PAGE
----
Plaintiff alleges that the North Carolina police defendants falsely arrested and imprisoned him. A § 1983 claim for false arrest is substantially the same as a claim for false arrest under both New York and North Carolina law, and the "existence of probable cause gives an officer the privilege to arrest and 'is a complete defense to an action for false arrest.'" Marshall v. Sullivan, 105 F.3d 47, 50 (2d Cir. 1996), quoting Bernard v. United States, 25 F.3d 98, 102 (2d Cir. 1994); see also Torchinsky v. Siwinski, 942 F.2d 257, 264 (4th Cir. 1991) (plaintiff can only succeed in a false arrest action under § 1983 if the police officer lacked probable cause to arrest); Street v. Surdyka, 492 F.2d 368, 372-73 (4th Cir. 1974) (there is a no cause action for false arrest if the police officer had probable cause). "Probable cause to arrest exists when officers have knowledge of, or reasonably trustworthy information about, facts and circumstances sufficient to warrant a person of reasonable caution to believe that an offense has been committed or is being committed by the person to be arrested." Johnson v. City of New York, 940 F. Supp. 631, 636 (S.D.N.Y. 1996), citing Golino v. City of New Haven, 950 F.2d 864, 870, (2d Cir. 1991), cert. denied, 505 U.S. 1221 (1992). Here, plaintiff was arrested after defendant Moritz faxed a copy of a fugitive warrant to the North Carolina defendants. Further, plaintiff has attached a copy of a decision of a North Carolina magistrate to his complaint in which the magistrate specifically found that probable cause existed to arrest plaintiff. See Complaint, Exhibit "A". "Plaintiff cannot under the guise of a § 1983 claim, relitigate the existence of probable cause." Petrenko v. United States, 859 F. Supp. 647, 649 (E.D.N.Y. 1994), citing Erie R.R. Co. v. Tompkins, 304 U.S. 64, 58, 82 L. Ed. 1188, 58 S. Ct. 817 (1938). In any event, § 1983 claims for false arrest or false imprisonment are barred unless the underlying criminal proceedings, in this case the revocation of parole, was terminated in plaintiff's favor. Roesch v. Otarola, 980 F.2d 850, 854 (2d Cir. 1992) (plaintiff's claims for malicious prosecution and false imprisonment were barred because the underlying criminal proceedings did not terminate in plaintiff's favor); Cameron v. Fogarty, 806 F.2d 380, 386-87 (2d Cir. 1986), cert. denied 481 U.S. 1016, 95 L. Ed. 2d 501, 107 S. Ct. 1894 (1987) (a person convicted after a trial of the crime for which he was arrested cannot recover damages on a claim of false arrest). As plaintiff has not alleged that the underlying parole revocation proceedings terminated in his favor, his claims for false arrest and false imprisonment are hereby dismissed with prejudice.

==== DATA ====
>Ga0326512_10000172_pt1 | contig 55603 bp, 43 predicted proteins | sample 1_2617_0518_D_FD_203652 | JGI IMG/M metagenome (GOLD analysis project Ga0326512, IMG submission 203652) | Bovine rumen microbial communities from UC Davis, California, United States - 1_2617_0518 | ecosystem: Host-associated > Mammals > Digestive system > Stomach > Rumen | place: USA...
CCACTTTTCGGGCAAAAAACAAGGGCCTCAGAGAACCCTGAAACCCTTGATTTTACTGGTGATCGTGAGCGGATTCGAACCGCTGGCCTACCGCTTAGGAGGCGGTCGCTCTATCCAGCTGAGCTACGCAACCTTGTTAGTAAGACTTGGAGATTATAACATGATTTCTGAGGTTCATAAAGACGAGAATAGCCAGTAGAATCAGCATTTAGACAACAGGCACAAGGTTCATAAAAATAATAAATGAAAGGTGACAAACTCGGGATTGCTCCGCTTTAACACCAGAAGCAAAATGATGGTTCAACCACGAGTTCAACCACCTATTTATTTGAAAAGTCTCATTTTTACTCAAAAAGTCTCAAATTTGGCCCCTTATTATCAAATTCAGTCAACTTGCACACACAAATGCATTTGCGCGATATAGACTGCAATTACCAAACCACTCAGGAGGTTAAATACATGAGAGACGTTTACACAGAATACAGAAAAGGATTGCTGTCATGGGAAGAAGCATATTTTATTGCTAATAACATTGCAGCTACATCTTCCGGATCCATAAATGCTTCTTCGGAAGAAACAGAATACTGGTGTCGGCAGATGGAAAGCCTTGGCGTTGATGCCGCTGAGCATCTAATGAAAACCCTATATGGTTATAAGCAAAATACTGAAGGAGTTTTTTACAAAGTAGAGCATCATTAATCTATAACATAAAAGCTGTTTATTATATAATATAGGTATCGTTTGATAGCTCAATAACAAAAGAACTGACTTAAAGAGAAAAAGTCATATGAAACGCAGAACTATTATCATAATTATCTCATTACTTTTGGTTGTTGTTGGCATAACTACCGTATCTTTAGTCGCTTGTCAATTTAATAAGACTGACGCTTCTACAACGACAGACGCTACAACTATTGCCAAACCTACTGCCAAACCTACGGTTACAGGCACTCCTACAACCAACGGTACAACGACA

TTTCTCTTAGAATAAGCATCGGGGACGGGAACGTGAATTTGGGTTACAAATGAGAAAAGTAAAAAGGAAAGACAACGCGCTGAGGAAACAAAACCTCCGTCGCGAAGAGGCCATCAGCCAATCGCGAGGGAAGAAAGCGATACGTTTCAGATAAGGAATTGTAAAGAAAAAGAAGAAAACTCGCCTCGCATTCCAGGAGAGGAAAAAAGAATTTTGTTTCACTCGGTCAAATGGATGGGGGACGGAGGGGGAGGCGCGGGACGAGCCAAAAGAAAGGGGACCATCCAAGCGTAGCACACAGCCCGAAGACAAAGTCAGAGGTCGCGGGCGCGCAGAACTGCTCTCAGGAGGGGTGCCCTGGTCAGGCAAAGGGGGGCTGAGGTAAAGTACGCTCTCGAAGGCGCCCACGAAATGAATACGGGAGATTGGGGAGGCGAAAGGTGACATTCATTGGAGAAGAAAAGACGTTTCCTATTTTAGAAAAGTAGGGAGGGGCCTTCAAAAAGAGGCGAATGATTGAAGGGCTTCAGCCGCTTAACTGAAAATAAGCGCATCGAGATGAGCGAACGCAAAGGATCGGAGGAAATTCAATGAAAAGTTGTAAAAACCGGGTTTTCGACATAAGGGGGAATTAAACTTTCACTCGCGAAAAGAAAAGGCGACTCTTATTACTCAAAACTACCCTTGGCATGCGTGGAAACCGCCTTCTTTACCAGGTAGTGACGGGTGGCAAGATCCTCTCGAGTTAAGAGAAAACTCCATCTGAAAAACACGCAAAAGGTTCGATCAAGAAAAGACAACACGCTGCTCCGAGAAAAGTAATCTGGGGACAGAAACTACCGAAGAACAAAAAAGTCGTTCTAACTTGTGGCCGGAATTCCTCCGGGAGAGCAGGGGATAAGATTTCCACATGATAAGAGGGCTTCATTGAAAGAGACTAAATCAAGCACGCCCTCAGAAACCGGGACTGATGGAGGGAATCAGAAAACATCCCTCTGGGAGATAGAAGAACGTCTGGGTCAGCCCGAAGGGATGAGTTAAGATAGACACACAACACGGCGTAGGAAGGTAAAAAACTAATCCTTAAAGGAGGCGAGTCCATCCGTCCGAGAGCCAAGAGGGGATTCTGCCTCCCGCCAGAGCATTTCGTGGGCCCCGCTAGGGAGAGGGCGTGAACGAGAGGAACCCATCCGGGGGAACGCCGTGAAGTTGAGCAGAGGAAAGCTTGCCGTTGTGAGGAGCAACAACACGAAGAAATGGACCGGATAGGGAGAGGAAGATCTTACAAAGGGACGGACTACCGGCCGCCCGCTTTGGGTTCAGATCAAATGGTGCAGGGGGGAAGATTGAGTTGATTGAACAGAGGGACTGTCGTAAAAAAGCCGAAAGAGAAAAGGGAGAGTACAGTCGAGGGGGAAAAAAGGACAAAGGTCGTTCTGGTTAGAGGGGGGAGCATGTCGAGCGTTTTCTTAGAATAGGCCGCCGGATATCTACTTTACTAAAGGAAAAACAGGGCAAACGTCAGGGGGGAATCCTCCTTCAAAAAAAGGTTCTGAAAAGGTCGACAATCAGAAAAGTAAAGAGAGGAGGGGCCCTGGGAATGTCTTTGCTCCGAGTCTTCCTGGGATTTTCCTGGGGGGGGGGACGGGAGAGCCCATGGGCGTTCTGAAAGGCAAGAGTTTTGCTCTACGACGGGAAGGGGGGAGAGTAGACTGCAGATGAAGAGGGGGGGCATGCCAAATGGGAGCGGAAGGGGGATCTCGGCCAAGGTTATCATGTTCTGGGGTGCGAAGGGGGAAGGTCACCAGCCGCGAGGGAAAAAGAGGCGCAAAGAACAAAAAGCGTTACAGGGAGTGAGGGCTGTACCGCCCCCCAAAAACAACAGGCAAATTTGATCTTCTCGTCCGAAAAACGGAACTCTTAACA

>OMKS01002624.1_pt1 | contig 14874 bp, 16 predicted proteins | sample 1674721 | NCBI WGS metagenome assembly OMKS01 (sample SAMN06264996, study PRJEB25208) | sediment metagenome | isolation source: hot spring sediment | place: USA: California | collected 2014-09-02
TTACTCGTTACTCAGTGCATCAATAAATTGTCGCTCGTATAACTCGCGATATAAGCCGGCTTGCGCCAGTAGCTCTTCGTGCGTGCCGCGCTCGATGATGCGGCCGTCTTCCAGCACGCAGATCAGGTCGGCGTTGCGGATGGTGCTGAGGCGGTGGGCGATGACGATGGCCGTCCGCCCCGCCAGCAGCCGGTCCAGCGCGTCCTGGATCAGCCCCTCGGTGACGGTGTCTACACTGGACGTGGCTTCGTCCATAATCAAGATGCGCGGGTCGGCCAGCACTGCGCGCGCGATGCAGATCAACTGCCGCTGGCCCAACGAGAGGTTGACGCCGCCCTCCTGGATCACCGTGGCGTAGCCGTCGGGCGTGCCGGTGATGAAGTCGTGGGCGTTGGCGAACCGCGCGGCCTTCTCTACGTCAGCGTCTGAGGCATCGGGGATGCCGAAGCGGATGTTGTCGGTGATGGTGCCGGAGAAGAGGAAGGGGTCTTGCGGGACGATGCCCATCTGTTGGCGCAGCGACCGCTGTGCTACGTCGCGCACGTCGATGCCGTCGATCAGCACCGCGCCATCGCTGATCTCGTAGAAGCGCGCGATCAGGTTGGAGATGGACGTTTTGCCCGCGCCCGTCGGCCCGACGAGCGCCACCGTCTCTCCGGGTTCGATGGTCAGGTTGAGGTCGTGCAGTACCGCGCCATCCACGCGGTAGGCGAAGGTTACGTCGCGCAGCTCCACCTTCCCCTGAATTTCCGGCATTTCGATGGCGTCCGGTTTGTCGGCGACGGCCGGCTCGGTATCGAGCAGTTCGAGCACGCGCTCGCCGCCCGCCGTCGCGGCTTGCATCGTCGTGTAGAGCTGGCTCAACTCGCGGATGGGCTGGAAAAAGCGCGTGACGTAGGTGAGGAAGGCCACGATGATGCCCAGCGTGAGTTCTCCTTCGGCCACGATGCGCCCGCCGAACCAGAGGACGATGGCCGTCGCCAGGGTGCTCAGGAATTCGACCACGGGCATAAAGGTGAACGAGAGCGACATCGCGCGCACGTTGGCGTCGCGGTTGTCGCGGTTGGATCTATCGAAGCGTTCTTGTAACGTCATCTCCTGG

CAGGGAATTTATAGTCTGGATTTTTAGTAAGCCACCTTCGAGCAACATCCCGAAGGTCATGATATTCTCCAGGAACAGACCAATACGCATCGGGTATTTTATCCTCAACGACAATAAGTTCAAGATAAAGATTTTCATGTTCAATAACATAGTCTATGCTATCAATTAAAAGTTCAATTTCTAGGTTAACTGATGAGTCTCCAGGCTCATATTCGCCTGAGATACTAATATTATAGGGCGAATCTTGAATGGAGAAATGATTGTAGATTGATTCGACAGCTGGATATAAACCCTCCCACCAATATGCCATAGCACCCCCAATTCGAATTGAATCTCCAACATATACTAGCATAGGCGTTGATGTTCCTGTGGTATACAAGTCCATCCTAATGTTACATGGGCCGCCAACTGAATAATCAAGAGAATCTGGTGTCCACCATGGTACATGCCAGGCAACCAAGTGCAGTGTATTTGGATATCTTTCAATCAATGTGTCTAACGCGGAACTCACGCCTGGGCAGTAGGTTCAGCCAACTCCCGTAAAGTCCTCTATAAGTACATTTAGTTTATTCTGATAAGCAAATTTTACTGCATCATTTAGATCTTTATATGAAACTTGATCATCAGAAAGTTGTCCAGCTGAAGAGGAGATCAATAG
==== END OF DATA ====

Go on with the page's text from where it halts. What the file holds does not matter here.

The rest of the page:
Plaintiff alleges that he was unlawfully extradited from North Carolina to New York in violation of his due process rights and the Uniform Extradition Act. However, "while a violation of the Uniform Extradition Act 'may give rise to a cause of action for false arrest or false imprisonment in the asylum state, whose laws were breached,' such a violation does not normally give rise to a deprivation of rights secured by the Constitution or laws of the United States." Giano v. Martino, 673 F. Supp. 92, 93 (E.D.N.Y. 1987), aff'd without opinion, 835 F.2d 1429 (2d Cir. 1987), quoting Raffone v. Sullivan, 436 F. Supp. 939, 941 (D.Conn. 1977), remanded without opinion, 595 F.2d 1209 (2d Cir. 1979). Further, plaintiff states that he executed a presigned waiver of extradition as a condition of his parole. Courts have routinely held that such a waiver of extradition "waive[s] any constitutional rights implicated by a return for parole violation without formal extradition proceedings." Wrenn v. California State Parole, 1992 U.S. Dist. LEXIS 7405, *3, 1992 WL 112276 at *1 (D.Kan. 1992); see also Pierson v. Grant, 527 F.2d 161 (8th Cir. 1975) (failure to follow extradition procedures in the Uniform Criminal Extradition Act did not subject defendants to liability when plaintiff had signed a prerelease waiver of extradition); Wysinger v. White, 1997 U.S. Dist. LEXIS 2369, *6, 1997 WL 94261 at *3 (D.Kan. 1997) (plaintiff relinquished his right to formal extradition proceedings and any constitutional claim based upon the lack of them when he executed a pre-parol waiver of extradition); Bradley v. Extradition Corporation of America, 758 F. Supp. 1153, 1157 (W.D.La. 1991), citing Crumley v. Snead, 620 F.2d 481, 483 (5th Cir. 1980) and Siegel v. Edwards, 566 F.2d 958, 960 (5th Cir. 1979) ("where the fugitive knowingly waives any rights he may have that are inherent in the extradition process he may not recover under section 1983 where those rights are deprived"). Plaintiff has not alleged that his signing of the waiver of extradition was not knowing and voluntary; instead he states that it should not constitute a valid defense to his charges. Plaintiff's reasoning is simply incorrect. For the reasons discussed above, plaintiff's claims concerning his allegedly unlawful extradition are hereby dismissed with prejudice.

 Plaintiff alleges that defendant Pendergraph allowed the allegedly unlawful extradition proceedings to take place in retaliation for plaintiff's filing a lawsuit about the conditions in the Mecklenburg County Jail. The United States Court of Appeals for the Second Circuit has held that:

we agree . . . that claims by prisoners that particular administrative decisions have been made for retaliatory purposes are prone to abuse. Virtually every prisoner can assert such a claim as to every decision which he or she dislikes. If full discovery were to be permitted on every such claim, the result would indeed be chaotic. However, some of these claims may have merit and, where that is the case, the ...